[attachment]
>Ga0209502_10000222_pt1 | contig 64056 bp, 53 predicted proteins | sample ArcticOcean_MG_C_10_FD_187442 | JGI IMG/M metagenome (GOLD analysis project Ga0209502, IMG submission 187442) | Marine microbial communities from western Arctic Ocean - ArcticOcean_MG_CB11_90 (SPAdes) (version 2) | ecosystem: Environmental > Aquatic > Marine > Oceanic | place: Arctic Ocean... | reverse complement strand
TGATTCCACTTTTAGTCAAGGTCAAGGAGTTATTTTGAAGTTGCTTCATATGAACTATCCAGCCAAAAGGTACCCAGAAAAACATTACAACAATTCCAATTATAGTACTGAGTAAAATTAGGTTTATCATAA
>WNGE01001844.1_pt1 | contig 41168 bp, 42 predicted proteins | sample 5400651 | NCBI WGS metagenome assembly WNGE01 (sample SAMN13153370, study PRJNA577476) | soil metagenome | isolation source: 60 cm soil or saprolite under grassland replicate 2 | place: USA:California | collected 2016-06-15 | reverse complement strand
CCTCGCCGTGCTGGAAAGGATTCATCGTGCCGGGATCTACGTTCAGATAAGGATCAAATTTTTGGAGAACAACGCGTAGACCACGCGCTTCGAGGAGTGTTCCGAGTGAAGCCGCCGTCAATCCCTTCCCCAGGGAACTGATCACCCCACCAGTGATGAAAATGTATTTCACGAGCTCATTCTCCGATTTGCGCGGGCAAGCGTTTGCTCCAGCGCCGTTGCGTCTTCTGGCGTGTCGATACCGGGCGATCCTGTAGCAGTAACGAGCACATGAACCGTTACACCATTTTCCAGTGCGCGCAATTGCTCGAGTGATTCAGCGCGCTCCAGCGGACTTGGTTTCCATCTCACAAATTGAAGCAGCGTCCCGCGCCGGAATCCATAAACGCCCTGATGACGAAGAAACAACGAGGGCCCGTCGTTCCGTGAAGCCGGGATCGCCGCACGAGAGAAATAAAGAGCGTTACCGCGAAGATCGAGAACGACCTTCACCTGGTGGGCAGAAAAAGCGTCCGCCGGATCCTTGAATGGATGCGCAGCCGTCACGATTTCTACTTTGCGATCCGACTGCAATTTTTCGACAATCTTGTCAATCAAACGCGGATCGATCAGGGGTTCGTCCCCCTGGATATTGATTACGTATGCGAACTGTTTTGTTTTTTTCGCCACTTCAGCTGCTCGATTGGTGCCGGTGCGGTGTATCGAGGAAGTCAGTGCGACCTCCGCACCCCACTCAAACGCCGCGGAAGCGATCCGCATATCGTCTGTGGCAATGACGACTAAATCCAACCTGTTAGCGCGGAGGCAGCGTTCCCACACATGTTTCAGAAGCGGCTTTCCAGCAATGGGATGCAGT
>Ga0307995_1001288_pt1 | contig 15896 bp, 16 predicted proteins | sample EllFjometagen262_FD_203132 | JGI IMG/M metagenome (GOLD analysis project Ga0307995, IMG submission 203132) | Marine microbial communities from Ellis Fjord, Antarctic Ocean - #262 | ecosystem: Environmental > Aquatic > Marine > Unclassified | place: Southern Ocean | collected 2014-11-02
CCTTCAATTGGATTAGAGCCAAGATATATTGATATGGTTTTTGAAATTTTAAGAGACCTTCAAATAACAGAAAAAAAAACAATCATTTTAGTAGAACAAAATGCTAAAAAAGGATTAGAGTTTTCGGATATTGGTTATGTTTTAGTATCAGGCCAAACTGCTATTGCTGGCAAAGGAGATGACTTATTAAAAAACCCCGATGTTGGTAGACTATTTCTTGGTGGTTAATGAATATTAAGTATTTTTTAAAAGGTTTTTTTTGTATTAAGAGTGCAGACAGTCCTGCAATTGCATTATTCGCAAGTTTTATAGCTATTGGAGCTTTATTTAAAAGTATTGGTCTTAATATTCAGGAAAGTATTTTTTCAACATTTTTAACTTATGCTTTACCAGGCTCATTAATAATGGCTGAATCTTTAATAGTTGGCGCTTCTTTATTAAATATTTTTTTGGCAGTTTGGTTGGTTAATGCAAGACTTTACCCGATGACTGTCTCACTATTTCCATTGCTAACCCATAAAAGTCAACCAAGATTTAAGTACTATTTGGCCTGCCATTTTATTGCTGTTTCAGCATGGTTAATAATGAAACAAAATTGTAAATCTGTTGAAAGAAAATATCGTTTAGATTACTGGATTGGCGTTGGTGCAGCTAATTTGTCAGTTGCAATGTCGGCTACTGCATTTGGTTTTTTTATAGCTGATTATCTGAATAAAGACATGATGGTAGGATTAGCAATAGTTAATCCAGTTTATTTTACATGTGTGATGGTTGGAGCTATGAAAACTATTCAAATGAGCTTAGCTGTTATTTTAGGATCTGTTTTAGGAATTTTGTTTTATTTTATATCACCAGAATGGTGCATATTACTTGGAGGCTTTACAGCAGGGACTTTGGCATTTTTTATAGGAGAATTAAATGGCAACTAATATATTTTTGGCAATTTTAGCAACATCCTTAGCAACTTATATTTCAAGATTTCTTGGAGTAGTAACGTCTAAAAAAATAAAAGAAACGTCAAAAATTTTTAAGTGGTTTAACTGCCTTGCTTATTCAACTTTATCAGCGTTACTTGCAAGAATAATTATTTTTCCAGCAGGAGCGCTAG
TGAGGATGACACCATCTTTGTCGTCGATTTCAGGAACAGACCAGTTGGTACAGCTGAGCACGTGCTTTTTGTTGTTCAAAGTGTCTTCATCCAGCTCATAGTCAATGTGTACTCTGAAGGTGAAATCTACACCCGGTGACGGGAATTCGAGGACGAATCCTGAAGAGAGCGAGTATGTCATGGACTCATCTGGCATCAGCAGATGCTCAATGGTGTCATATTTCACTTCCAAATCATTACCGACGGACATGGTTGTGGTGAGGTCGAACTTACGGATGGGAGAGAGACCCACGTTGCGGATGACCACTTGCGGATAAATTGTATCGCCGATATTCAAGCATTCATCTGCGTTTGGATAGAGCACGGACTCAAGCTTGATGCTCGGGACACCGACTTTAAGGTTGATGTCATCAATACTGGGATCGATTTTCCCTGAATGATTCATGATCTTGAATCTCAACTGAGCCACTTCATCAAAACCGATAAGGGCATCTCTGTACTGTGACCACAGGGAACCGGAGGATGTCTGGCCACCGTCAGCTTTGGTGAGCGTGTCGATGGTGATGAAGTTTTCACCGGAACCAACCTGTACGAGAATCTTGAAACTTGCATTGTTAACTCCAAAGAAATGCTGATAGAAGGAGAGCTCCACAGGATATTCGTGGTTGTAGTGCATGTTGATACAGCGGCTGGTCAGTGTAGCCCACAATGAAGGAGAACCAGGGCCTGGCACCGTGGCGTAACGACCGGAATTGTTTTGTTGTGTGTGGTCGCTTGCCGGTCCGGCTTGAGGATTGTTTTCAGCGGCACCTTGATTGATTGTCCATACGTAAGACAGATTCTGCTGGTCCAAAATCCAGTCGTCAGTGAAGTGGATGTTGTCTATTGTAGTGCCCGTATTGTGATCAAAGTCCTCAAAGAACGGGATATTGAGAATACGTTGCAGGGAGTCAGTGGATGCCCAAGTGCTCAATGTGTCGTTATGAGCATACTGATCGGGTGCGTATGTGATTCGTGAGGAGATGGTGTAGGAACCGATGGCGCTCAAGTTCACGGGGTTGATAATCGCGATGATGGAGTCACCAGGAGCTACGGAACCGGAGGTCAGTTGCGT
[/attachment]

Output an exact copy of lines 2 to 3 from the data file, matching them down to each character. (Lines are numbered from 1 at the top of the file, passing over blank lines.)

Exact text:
TGATTCCACTTTTAGTCAAGGTCAAGGAGTTATTTTGAAGTTGCTTCATATGAACTATCCAGCCAAAAGGTACCCAGAAAAACATTACAACAATTCCAATTATAGTACTGAGTAAAATTAGGTTTATCATAA
>WNGE01001844.1_pt1 | contig 41168 bp, 42 predicted proteins | sample 5400651 | NCBI WGS metagenome assembly WNGE01 (sample SAMN13153370, study PRJNA577476) | soil metagenome | isolation source: 60 cm soil or saprolite under grassland replicate 2 | place: USA:California | collected 2016-06-15 | reverse complement strand